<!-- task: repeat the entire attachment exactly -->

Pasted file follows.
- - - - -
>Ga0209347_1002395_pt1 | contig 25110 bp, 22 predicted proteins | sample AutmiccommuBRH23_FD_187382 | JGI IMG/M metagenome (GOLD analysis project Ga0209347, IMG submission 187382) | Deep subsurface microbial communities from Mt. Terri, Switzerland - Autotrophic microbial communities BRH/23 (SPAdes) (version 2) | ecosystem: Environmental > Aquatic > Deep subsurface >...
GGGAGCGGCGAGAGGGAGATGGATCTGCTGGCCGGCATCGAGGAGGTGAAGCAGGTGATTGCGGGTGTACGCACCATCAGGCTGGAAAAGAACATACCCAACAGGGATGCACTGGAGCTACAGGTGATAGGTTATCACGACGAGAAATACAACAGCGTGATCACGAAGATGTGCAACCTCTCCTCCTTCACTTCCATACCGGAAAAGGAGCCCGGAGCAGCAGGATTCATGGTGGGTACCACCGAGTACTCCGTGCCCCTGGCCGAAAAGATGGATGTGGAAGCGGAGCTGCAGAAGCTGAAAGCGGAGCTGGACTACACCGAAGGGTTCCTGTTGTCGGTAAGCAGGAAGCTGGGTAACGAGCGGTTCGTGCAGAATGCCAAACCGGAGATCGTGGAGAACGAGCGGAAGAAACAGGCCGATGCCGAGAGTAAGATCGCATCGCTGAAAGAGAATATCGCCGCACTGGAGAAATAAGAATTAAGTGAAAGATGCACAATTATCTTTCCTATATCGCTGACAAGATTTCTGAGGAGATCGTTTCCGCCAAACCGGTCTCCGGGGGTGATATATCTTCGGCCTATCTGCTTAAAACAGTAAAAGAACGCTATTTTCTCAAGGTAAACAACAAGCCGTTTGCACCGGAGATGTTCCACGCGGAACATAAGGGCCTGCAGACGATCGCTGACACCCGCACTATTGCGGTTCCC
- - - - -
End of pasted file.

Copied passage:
>Ga0209347_1002395_pt1 | contig 25110 bp, 22 predicted proteins | sample AutmiccommuBRH23_FD_187382 | JGI IMG/M metagenome (GOLD analysis project Ga0209347, IMG submission 187382) | Deep subsurface microbial communities from Mt. Terri, Switzerland - Autotrophic microbial communities BRH/23 (SPAdes) (version 2) | ecosystem: Environmental > Aquatic > Deep subsurface >...
GGGAGCGGCGAGAGGGAGATGGATCTGCTGGCCGGCATCGAGGAGGTGAAGCAGGTGATTGCGGGTGTACGCACCATCAGGCTGGAAAAGAACATACCCAACAGGGATGCACTGGAGCTACAGGTGATAGGTTATCACGACGAGAAATACAACAGCGTGATCACGAAGATGTGCAACCTCTCCTCCTTCACTTCCATACCGGAAAAGGAGCCCGGAGCAGCAGGATTCATGGTGGGTACCACCGAGTACTCCGTGCCCCTGGCCGAAAAGATGGATGTGGAAGCGGAGCTGCAGAAGCTGAAAGCGGAGCTGGACTACACCGAAGGGTTCCTGTTGTCGGTAAGCAGGAAGCTGGGTAACGAGCGGTTCGTGCAGAATGCCAAACCGGAGATCGTGGAGAACGAGCGGAAGAAACAGGCCGATGCCGAGAGTAAGATCGCATCGCTGAAAGAGAATATCGCCGCACTGGAGAAATAAGAATTAAGTGAAAGATGCACAATTATCTTTCCTATATCGCTGACAAGATTTCTGAGGAGATCGTTTCCGCCAAACCGGTCTCCGGGGGTGATATATCTTCGGCCTATCTGCTTAAAACAGTAAAAGAACGCTATTTTCTCAAGGTAAACAACAAGCCGTTTGCACCGGAGATGTTCCACGCGGAACATAAGGGCCTGCAGACGATCGCTGACACCCGCACTATTGCGGTTCCC